How the Oakland A's of the 1970s—a revolutionary band of brawling Hall of Famers—won three straight championships and knocked baseball into the modern age
The Oakland A's of the early 1970s were the most transformative team in baseball history. Never before had an entire organization so collectively traumatized baseball's establishment with its outlandish behavior and business decisions, let alone an indisputably winning record: five consecutive division titles and three straight championships. The drama that played out on the field was exceeded only by the drama in the clubhouse and front office. But those A's, with their garish uniforms and outlandish facial hair, redefined the game for coming generations.
Under the visionary leadership of owner Charles O. Finley, the team assembled such luminaries as Reggie Jackson, Catfish Hunter, Rollie Fingers, and Vida Blue. Finley acted as his own general manager, his insatiable need for control dictating everything from the playlist of the ballpark organist to the menu for the media lounge. So pervasive was his meddling that one of his managers, Dick Williams, quit in the middle of the championship celebration following Oakland's Game 7 victory over the Mets in the 1973 World Series. The advent of free agency spelled the end of Finley's reign; within two years, his dynasty was lost.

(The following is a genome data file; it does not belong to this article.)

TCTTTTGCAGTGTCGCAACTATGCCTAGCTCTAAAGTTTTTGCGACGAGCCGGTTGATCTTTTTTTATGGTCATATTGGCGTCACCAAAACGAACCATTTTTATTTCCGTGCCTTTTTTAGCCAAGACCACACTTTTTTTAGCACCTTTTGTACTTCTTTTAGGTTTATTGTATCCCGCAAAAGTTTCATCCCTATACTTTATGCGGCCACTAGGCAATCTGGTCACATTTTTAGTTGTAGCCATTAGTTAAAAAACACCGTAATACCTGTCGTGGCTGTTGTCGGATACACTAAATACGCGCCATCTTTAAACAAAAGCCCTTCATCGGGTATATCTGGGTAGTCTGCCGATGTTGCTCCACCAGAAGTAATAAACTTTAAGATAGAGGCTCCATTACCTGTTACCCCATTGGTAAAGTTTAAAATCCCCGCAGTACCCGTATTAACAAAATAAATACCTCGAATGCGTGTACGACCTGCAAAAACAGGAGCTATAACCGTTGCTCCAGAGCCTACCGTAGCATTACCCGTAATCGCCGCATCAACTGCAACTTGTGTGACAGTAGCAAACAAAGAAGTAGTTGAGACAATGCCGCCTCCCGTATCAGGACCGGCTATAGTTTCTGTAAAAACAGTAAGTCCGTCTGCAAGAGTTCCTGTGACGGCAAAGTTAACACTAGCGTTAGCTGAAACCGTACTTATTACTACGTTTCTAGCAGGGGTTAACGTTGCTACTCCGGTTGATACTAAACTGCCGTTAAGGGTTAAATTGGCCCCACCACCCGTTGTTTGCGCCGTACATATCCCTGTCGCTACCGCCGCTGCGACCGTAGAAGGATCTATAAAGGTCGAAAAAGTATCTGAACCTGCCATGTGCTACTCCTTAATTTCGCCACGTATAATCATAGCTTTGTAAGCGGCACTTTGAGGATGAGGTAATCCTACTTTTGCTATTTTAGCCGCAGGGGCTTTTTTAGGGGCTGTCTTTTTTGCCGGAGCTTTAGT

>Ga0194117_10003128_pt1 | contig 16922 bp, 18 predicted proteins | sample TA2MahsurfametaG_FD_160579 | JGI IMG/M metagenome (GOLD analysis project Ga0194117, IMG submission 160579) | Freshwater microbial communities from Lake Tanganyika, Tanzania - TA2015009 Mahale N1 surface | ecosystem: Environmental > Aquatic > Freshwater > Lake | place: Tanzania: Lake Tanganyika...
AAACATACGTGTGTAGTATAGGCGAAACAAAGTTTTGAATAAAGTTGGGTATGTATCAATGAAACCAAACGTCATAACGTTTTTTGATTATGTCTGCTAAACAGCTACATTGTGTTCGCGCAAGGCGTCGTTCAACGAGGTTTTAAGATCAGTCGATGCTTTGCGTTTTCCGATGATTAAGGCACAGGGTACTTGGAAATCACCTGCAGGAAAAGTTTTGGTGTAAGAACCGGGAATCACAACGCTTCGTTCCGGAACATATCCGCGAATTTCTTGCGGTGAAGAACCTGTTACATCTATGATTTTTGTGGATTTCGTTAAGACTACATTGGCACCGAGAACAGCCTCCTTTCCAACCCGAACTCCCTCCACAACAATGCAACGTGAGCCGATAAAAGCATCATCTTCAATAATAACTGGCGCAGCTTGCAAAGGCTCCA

A sprawling, brawling history of one of baseball's unforgettable teams, Dynastic, Bombastic, Fantastic is a paean to a turbulent, magical time.
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